The membrane peroxin PEX3 induces peroxisome-ubiquitination-linked pexophagy.

Peroxisomes are degraded by a selective type of autophagy known as pexophagy. Several different types of pexophagy have been reported in mammalian cells. However, the mechanisms underlying how peroxisomes are recognized by autophagy-related machinery remain elusive. PEX3 is a peroxisomal membrane protein (PMP) that functions in the import of PMPs into the peroxisomal membrane and has been shown to interact with pexophagic receptor proteins during pexophagy in yeast. Thus, PEX3 is important not only for peroxisome biogenesis, but also for peroxisome degradation. However, whether PEX3 is involved in the degradation of peroxisomes in mammalian cells is unclear. Here, we report that high levels of PEX3 expression induce pexophagy. In PEX3-loaded cells, peroxisomes are ubiquitinated, clustered, and degraded in lysosomes. Peroxisome targeting of PEX3 is essential for the initial step of this degradation pathway. The degradation of peroxisomes is inhibited by treatment with autophagy inhibitors or siRNA against NBR1, which encodes an autophagic receptor protein. These results indicate that ubiquitin- and NBR1-mediated pexophagy is induced by increased expression of PEX3 in mammalian cells. In addition, another autophagic receptor protein, SQSTM1/p62, is required only for the clustering of peroxisomes. Expression of a PEX3 mutant with substitution of all lysine and cysteine residues by arginine and alanine, respectively, also induces peroxisome ubiquitination and degradation, hence suggesting that ubiquitination of PEX3 is dispensable for pexophagy and an endogenous, unidentified peroxisomal protein is ubiquitinated on the peroxisomal membrane.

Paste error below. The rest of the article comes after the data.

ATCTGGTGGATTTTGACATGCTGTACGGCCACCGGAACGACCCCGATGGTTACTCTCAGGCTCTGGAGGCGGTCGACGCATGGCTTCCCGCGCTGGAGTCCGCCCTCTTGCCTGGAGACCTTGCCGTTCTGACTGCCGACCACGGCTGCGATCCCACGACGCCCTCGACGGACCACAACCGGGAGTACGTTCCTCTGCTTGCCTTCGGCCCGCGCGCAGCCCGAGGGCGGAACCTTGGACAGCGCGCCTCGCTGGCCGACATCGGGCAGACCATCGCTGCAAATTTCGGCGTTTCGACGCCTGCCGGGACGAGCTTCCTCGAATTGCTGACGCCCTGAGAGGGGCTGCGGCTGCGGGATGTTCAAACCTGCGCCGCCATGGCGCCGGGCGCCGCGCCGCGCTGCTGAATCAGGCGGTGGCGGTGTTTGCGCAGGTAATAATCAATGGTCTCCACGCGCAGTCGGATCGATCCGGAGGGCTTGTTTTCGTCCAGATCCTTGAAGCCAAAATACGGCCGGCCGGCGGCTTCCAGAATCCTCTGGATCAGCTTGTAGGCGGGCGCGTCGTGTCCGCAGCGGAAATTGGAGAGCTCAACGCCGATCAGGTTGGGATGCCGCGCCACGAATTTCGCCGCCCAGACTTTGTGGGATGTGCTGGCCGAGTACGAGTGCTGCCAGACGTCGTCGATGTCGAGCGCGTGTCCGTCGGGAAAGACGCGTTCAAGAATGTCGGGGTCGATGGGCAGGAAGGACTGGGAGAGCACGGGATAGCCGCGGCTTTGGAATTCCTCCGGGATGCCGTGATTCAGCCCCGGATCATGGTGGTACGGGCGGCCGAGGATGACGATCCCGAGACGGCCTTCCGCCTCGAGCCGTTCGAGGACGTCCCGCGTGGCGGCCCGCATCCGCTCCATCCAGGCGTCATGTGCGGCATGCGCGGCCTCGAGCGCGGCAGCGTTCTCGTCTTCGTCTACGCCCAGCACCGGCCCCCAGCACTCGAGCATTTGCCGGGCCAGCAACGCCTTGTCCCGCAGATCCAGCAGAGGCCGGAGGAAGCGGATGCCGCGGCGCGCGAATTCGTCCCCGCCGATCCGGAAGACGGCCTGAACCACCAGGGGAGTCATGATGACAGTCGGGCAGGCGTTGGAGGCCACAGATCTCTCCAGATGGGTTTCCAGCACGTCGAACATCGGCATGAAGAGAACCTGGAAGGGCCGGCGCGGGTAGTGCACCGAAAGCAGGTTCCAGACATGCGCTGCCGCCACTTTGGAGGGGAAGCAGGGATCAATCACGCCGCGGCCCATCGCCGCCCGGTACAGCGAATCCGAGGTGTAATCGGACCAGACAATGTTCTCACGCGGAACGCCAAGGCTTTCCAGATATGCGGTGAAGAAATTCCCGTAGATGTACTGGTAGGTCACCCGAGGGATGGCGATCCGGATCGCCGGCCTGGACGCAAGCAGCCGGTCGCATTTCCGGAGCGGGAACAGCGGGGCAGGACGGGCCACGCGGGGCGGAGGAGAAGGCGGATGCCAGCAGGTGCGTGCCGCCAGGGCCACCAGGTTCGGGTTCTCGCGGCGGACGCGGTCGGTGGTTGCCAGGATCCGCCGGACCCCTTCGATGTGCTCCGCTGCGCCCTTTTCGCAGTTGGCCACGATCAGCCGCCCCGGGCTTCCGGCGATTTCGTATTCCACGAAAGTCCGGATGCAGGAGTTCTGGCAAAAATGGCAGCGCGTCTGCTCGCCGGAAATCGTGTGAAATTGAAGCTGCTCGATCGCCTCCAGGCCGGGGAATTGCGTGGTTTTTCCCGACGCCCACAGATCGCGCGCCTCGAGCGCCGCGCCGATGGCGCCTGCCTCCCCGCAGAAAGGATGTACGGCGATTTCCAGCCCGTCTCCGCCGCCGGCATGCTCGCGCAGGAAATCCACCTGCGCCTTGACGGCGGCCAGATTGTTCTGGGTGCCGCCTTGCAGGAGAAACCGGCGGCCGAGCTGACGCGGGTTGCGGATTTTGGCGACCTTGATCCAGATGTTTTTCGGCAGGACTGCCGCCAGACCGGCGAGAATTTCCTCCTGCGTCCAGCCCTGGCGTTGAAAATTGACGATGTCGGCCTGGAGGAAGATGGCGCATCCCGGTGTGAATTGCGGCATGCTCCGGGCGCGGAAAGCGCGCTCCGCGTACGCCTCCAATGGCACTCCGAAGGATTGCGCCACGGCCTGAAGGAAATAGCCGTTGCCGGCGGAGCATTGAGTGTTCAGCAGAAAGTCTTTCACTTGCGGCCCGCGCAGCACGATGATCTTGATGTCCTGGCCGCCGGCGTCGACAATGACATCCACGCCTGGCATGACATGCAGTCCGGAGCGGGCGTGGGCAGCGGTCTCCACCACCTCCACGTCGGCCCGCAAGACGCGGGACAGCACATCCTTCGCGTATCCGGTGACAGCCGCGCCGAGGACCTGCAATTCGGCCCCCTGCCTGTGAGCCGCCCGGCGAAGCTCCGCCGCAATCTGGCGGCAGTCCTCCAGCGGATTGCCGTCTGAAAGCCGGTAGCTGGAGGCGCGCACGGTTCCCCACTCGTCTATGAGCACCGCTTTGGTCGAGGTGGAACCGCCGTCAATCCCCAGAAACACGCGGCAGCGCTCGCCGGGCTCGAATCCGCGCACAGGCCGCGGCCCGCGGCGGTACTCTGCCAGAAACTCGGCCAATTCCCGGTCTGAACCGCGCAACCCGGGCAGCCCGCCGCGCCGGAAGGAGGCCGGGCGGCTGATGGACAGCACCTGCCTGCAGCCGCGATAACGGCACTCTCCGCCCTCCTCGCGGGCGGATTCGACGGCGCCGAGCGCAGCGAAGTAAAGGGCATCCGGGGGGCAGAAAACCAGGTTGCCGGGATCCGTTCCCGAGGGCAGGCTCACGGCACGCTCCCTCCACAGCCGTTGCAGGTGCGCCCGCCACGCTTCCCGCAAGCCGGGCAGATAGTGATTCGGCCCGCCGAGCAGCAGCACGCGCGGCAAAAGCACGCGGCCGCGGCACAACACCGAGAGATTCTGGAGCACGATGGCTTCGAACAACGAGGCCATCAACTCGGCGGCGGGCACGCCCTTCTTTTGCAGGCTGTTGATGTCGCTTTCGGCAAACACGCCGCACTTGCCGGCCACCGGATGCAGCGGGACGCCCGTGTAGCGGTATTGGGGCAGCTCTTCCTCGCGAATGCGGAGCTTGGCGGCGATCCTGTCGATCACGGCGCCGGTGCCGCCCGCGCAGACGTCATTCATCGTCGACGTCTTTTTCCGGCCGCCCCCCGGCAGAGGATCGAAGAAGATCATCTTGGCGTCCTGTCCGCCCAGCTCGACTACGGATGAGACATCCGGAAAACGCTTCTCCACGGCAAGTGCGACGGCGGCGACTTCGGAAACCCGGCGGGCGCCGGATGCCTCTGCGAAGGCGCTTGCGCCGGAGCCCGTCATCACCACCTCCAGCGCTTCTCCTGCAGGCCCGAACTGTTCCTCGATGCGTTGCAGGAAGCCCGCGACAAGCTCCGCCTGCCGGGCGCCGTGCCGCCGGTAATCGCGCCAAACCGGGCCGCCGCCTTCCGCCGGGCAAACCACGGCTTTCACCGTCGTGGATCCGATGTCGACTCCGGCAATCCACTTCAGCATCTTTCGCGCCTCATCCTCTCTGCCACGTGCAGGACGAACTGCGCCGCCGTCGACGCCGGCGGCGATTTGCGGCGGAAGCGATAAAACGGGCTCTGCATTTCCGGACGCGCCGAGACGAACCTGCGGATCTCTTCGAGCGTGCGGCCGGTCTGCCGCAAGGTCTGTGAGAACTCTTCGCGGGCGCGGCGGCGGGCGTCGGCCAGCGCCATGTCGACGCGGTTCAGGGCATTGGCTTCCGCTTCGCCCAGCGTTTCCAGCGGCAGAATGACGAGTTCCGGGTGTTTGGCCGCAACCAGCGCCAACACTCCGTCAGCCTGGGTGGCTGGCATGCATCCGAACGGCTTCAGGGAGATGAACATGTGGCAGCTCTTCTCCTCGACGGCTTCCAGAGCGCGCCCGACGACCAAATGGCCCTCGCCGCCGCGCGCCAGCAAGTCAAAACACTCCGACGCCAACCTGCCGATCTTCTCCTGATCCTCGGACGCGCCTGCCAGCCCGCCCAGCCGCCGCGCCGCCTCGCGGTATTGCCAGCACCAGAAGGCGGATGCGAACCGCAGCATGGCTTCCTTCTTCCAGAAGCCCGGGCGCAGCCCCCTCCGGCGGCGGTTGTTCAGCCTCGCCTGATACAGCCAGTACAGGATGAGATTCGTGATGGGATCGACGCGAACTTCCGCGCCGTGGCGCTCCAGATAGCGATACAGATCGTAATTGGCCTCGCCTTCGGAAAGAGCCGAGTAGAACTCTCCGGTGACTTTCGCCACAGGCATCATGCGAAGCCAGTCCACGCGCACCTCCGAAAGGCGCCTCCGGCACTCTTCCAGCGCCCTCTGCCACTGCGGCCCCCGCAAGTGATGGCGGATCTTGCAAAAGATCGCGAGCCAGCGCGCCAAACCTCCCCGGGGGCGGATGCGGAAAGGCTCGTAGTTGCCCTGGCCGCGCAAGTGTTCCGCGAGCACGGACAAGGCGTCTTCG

Autophagy Jun. 30, 2014; 10(9); [PUBMED:25007327]
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